State Secretary for Education, Research and Innovation Martina Hirayama took part in the tenth meeting of the EU/ESA Space Council, which was held via video conference on 20 November 2020. The Council has adopted a joint resolution on key principles for the global space economy that will apply Europe-wide, and in its meeting underlined the importance of coordinated action between the European Space Agency (ESA), the EU, and the individual member states.
With its highly competitive space industry and supply chain, Europe has contributed significantly to the growth of the global space economy. The members of the Space Council have adopted a resolution entitled "Orientations on the European contribution in establishing key principles for the global space economy" in which they agree to work towards creating a more level playing field and opening their economies (including free and fair trade) on the basis of multilateral solutions and reciprocity. The resolution emphasises the necessity of maintaining secure, autonomous, reliable, cost-effective and affordable access to space. For a strong European space policy, it is crucial ESA, the EU, and their member states coordinate their actions and consider shared competencies, tasks and responsibilities, while at the same time remaining respectful of existing institutional and operational frameworks. The management of space traffic and cyber security are two areas that require this kind of coordinated approach that involves all actors.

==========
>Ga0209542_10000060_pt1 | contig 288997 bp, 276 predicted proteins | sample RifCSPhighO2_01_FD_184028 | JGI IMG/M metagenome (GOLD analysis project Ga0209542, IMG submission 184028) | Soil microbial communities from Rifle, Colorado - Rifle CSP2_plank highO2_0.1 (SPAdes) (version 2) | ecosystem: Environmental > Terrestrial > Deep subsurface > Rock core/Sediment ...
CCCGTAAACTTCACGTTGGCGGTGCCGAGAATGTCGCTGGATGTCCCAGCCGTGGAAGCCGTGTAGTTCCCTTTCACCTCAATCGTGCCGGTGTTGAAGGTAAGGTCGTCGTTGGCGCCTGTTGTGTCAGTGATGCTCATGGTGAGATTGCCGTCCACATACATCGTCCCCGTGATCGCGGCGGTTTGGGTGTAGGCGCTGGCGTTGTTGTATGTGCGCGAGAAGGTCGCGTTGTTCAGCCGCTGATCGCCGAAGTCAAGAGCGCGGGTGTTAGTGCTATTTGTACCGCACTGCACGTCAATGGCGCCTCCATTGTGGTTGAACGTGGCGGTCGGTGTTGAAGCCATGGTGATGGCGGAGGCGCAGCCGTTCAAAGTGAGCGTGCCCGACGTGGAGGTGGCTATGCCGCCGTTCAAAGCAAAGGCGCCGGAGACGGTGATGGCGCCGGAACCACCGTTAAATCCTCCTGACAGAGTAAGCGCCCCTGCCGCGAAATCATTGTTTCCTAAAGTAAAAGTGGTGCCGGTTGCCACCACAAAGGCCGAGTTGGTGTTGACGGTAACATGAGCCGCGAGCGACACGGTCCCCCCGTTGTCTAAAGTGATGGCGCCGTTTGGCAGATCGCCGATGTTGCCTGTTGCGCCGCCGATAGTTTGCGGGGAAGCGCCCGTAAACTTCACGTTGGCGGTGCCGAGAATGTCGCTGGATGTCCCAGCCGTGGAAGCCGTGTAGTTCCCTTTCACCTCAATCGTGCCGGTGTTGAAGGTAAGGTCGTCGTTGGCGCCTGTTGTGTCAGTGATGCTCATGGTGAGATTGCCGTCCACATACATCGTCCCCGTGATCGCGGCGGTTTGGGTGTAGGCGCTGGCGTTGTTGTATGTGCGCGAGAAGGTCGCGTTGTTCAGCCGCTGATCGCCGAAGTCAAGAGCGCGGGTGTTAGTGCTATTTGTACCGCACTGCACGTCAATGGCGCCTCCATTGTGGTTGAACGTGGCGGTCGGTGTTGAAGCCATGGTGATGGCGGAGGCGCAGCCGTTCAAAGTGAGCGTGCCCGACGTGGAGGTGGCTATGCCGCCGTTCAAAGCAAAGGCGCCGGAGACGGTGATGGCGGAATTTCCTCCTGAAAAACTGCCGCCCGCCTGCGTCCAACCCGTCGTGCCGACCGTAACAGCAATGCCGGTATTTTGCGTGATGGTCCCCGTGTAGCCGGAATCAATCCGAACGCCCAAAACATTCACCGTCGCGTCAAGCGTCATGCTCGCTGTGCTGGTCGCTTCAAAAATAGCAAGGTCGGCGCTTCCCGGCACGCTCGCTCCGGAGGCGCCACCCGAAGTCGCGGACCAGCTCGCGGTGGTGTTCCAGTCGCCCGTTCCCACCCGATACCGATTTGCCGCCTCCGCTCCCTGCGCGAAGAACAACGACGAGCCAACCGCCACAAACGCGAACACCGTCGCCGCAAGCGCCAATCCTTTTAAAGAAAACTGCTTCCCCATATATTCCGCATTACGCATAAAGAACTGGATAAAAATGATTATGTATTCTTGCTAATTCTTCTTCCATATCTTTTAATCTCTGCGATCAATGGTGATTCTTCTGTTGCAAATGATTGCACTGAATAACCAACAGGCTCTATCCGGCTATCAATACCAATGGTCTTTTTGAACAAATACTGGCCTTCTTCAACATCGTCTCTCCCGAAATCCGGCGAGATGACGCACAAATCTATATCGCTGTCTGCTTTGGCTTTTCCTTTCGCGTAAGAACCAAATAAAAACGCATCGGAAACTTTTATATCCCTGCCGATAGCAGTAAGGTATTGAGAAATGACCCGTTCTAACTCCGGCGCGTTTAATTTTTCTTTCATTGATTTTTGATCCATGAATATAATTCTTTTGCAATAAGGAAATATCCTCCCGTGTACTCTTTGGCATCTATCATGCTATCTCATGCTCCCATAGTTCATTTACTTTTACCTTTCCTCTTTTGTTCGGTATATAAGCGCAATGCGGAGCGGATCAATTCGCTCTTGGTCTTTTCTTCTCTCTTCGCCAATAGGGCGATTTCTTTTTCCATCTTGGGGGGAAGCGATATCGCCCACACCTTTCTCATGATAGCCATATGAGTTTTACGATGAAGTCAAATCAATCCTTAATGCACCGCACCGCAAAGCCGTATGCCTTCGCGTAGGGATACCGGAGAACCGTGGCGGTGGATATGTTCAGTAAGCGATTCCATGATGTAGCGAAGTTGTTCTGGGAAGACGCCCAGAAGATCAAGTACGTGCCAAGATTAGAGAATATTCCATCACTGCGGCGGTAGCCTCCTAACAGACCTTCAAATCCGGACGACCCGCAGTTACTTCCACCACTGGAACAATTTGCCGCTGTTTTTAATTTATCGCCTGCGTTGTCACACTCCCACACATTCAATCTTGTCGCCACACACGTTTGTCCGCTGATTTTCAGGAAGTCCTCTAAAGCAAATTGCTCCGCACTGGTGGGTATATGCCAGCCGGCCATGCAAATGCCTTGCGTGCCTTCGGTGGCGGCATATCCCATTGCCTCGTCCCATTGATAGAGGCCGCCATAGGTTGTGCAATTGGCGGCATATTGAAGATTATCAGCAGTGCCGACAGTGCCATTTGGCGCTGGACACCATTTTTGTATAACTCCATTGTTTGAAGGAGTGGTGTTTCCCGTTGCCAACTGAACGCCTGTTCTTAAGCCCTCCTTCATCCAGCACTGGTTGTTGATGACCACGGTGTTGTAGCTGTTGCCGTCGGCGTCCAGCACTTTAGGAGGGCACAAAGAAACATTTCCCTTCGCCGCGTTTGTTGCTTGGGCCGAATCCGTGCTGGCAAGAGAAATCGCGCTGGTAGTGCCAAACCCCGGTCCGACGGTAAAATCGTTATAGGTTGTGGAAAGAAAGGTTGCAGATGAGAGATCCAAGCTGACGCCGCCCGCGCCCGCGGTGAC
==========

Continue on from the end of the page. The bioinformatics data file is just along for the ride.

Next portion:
This Space Council meeting was an opportunity for State Secretary Martina Hirayama to reiterate the space industry’s fundamental importance to a properly functioning modern society. Promoting innovation and favourable framework conditions for small and medium-sized enterprises as well as medium capitalisation companies is crucial. It is primarily through long-term and reliable contributions from all states to Europe’s space programmes that we can ensure the resilience and continued success of our space efforts. The same applies to Europe’s access to space, which relies on the expertise of ESA and to which Switzerland also contributes.
The Space Council was first established in 2004 with a framework agreement between ESA and the EU. Its main objective is to facilitate open exchanges and debates on European cooperation in the space sector, and to thereby establish a cohesive policy and contribute to Europe’s strong and globally competitive presence in space. This year’s Space Council meeting was the tenth of its kind. It was held under the ESA Council co-presidency of France and Portugal, and with Germany currently holding the presidency of the EU Council.
As a founding member of ESA and having participated in a number of EU programmes, Switzerland considers itself a member of the European space family. Switzerland contributes to Europe’s space endeavours and is competitive on a global level in this field.